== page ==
President Donald Trump signed an executive order Friday that will affect the lives of millions of refugees, immigrants and Muslims in the United States and abroad.
The executive order includes a four-month ban on all refugees — with the exception of religious minorities — and a 90-day visa suspension of immigrants and visitors from Muslim-majority countries Iran, Iraq, Libya, Yemen, Sudan, Syria and Somalia.
It also commands the Department of Homeland Security to expedite the implementation of a "biometric entry-exit tracking system" for immigrations in "high-risk countries." According to the Electronic Frontier Foundation, biometric technology paves the way for usage of a database similar to a Muslim registry. For instance, biometric screenings were used for the National Security Entry-Exit Registration System to track, monitor and identify immigrants based on physical and behavioral characteristics.
It doesn't take a policy expert to read between the lines: This executive order is a blatant attempt to prevent Muslim immigrants and refugees from entering the United States.
Is this even legal?
The 1952 Immigration and Nationality Act includes language — clause 212(f) — giving the president full power to ban "any aliens or any class of aliens" as long as the president can prove they are at odds with U.S. interests.
Here is the clause in full:
Whenever the president finds that the entry of any aliens or of any class of aliens into the United States would be detrimental to the interests of the United States, he may by proclamation, and for such period as he shall deem necessary, suspend the entry of all aliens or any class of aliens as immigrants or nonimmigrants, or impose on the entry of aliens any restrictions he may deem to be appropriate.
In layman's terms, Trump can indeed ban or create entry restrictions against any immigrant at any time, so long as he argues they pose a risk to U.S. interests. The Trump administration made this clear in the title of its executive order: "Protecting the Nation from Terrorist Attacks by Foreign Nationals."
Here's where it gets interesting.
Congress passed the Immigration and Nationality Act during the second red scare under Harry Truman's administration. Truman, who would've been granted ultimate control of banning whomever he'd like, vetoed the bill, but Congress overrode the veto.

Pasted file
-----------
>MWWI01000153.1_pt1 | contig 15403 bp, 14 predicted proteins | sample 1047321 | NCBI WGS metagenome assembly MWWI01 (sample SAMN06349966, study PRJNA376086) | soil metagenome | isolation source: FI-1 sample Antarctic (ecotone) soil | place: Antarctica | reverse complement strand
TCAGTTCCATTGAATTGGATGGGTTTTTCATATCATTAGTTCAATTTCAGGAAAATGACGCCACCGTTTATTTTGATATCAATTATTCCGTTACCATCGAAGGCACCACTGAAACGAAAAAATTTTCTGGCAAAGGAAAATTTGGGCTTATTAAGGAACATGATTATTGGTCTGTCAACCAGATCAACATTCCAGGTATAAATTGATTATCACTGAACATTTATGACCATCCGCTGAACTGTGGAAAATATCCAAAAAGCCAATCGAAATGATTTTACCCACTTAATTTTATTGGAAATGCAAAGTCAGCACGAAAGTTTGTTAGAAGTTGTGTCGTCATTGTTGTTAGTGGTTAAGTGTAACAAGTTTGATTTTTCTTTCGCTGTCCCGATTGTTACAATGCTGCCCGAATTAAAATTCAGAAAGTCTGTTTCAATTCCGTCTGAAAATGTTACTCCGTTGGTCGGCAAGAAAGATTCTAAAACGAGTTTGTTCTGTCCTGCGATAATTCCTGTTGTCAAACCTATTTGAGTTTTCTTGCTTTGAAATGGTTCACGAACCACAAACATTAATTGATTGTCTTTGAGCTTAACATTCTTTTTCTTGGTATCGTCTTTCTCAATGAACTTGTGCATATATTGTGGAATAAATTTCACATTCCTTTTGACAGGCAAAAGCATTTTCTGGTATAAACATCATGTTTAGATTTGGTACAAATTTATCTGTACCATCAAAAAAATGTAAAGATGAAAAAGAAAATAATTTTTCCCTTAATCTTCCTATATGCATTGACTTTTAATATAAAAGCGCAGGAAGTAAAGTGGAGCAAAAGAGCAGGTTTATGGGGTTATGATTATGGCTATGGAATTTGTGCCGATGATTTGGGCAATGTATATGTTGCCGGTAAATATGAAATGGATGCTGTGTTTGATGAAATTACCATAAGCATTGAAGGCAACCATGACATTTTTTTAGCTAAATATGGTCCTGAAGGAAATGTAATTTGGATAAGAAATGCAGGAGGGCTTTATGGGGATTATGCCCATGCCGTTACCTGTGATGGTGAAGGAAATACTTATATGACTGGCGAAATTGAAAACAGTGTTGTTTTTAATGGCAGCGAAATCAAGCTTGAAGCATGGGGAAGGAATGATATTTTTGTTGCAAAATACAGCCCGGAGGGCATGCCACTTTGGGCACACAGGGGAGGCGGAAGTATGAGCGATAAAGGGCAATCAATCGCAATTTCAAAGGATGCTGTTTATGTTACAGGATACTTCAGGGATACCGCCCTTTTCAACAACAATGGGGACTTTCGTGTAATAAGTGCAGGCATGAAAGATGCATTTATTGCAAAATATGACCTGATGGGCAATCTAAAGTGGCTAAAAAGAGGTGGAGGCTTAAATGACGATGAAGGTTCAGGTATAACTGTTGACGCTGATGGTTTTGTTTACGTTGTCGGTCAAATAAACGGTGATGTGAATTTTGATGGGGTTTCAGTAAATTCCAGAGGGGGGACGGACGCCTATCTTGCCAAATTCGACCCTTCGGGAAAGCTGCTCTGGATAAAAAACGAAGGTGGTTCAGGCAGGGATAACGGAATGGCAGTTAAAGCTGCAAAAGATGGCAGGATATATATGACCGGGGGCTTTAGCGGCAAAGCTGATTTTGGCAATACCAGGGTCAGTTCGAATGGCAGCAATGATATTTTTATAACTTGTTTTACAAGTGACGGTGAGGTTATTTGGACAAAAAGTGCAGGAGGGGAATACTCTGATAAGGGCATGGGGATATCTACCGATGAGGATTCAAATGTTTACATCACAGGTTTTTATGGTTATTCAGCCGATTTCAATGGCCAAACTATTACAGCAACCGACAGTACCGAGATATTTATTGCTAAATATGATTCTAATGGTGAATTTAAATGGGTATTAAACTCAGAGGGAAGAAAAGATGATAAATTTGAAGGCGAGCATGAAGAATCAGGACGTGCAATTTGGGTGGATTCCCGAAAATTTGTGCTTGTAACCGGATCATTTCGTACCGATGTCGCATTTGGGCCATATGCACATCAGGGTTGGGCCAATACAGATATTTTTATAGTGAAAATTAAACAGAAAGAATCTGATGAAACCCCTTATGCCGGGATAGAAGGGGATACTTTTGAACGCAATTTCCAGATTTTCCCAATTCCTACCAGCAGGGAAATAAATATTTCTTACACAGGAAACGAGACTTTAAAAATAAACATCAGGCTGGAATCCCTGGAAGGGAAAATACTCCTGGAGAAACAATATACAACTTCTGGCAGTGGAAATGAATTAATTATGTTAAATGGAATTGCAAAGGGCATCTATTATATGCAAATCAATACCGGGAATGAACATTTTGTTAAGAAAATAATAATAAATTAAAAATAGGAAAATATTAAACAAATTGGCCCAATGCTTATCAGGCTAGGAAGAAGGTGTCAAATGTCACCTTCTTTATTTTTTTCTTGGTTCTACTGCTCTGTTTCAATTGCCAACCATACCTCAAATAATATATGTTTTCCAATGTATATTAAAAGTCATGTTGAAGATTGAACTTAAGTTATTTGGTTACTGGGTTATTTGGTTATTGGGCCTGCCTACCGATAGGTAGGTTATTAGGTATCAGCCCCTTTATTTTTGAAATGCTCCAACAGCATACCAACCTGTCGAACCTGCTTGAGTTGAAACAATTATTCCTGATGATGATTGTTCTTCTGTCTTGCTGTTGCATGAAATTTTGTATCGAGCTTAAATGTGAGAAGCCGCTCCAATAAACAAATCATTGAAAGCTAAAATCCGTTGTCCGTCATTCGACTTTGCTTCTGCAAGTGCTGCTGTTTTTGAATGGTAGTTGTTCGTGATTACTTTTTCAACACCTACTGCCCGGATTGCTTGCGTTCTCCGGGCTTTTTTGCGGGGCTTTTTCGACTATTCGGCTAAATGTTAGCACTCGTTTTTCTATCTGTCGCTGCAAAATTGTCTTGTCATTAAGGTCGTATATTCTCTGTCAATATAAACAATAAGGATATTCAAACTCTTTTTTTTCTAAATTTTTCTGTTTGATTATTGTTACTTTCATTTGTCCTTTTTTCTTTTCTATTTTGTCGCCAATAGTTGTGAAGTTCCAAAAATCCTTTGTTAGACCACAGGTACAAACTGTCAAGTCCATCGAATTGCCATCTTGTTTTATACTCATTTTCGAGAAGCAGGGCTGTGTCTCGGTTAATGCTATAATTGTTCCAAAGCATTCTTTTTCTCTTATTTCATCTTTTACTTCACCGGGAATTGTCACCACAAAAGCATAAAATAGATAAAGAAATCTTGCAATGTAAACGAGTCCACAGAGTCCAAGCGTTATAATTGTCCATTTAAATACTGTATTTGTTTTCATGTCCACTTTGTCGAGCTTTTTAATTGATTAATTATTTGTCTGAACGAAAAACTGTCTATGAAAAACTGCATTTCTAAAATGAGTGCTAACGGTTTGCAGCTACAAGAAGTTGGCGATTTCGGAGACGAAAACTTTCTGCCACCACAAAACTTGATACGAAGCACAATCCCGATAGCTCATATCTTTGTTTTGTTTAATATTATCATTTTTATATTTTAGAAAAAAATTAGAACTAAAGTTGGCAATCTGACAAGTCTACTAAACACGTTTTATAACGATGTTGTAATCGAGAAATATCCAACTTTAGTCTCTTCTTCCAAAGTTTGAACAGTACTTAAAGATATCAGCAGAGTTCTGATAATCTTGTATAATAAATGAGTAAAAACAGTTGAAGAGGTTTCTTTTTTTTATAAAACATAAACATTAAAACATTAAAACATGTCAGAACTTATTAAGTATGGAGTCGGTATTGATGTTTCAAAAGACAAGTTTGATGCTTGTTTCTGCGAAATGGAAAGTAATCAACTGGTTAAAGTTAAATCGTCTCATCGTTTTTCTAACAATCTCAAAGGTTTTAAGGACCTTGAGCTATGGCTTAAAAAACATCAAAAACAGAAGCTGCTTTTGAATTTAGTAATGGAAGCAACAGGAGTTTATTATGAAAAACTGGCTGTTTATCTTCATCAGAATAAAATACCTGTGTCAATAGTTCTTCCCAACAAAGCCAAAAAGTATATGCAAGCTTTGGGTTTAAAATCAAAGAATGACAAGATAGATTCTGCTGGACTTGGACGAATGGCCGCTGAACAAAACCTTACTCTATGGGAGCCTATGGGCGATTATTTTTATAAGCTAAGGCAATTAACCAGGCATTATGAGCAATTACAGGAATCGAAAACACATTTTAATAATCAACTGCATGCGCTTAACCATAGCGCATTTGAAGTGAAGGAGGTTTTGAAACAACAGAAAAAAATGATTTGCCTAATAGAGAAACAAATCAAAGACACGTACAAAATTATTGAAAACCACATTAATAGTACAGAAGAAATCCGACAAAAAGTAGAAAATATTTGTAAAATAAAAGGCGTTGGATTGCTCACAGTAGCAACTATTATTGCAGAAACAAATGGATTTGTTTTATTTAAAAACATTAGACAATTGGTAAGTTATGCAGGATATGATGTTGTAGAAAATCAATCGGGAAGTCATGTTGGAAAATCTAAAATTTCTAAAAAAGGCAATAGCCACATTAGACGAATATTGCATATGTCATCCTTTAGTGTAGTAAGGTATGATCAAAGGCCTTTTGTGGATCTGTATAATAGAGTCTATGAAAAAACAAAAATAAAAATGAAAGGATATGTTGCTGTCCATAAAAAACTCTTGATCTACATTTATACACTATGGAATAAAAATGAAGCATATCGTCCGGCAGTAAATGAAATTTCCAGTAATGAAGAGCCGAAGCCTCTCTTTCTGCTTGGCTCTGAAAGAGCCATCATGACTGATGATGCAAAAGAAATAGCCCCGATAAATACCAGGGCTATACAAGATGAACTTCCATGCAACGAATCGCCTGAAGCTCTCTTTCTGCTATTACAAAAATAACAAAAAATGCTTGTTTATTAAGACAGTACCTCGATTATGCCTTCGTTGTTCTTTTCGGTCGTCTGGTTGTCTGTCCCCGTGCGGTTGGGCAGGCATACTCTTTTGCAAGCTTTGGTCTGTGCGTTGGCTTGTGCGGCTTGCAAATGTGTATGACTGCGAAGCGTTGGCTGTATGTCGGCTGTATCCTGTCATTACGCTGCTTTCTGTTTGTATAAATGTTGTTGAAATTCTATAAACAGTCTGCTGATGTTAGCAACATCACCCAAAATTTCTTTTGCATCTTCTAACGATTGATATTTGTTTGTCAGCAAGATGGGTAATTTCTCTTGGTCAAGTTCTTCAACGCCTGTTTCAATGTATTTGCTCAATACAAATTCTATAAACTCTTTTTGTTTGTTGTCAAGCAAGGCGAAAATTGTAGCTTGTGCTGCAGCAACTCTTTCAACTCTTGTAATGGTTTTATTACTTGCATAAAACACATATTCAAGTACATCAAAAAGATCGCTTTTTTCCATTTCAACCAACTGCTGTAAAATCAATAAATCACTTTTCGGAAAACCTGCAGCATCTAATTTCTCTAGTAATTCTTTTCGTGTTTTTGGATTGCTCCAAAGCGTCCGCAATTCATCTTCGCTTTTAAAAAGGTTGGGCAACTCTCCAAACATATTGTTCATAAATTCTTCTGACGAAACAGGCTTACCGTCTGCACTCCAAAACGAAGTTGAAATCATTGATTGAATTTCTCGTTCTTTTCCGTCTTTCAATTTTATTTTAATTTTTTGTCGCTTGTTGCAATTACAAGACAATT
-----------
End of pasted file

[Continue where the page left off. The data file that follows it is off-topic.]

It's not too difficult to compare the current refugee and anti-Muslim hysteria with the McCarthy Era of the late '40s and '50s. The only difference, however, is that the president who dropped the atomic bomb on Hiroshima and Nagasaki had far more compassionate words for refugees than Trump.
"We do not need to be protected against immigrants from these countries — on the contrary, we want to stretch out a helping hand, to save those who have managed to flee into Western Europe, to succor those who are brave enough to escape from barbarism, to welcome and restore them against the day when their countries will, as we hope, be free again," Truman said in his veto message.
Isn't Trump violating the First Amendment?
While the executive order singles out Muslim-majority countries — and Trump has a history of espousing anti-Muslim rhetoric — challenging the executive order on religious discrimination is a hard case to prove.
The executive order restricts all refugees for at least 120 days but offers — not grants — exemption for those who feel persecuted in a country where they are a religious minority. Even so, Trump has full power to limit refugee admissions.
As for visa restrictions, the United States has bombed or "violently intervened" either through economic sanctions or regime change in all seven of the aforementioned countries — eventually resulting in the political instability of Sudan and Iran and the destabilization of war-torn Syria, Yemen, Libya, Iraq and Somalia. The DHS now labels Iran and Sudan as "state sponsors of terrorism" and the other five countries as "areas of concern," according to the Intercept.
Furthermore, the areas where Trump is restricting visas are based on a list of countries restricted under a visa waiver program President Barack Obama signed in February 2016 in the aftermaths of the Paris and San Bernardino attacks. In addition, President George W. Bush signed the 2002 Enhanced Border Security and Visa Reform Act, which contained a clause issuing visa restrictions to immigrants or visitors coming from "state sponsors of terrorism."
Are there ways to challenge Trump's executive order?
Well, some things ordinary Americans can do are stand in solidarity with those affected by the executive order, to organize and call their lawmakers.
Congress would have to create a new bill to either void Trump's executive order or nullify the clause in 212(f) under the Immigration and Nationality Act. Congress would need a two-thirds majority in both the House and Senate in favor of the bill — which Trump could then veto, requiring another two-thirds majority vote to override.
But with the House and Senate under Republican control and without serious pushback against lawmakers from concerned citizens, there's a slim-to-none chance of that happening.
The other option is to wait four years, elect a new president and pressure him or her to sign an executive order that cancels this one. Unfortunately, though, that might be a little too late.
Correction: Feb. 3, 2017
A previous edition of this story misstated the length of the visa suspension mandated in the executive order. While it was initially rumored to be a 30-day suspension, the signed order mandates a 90-day suspension.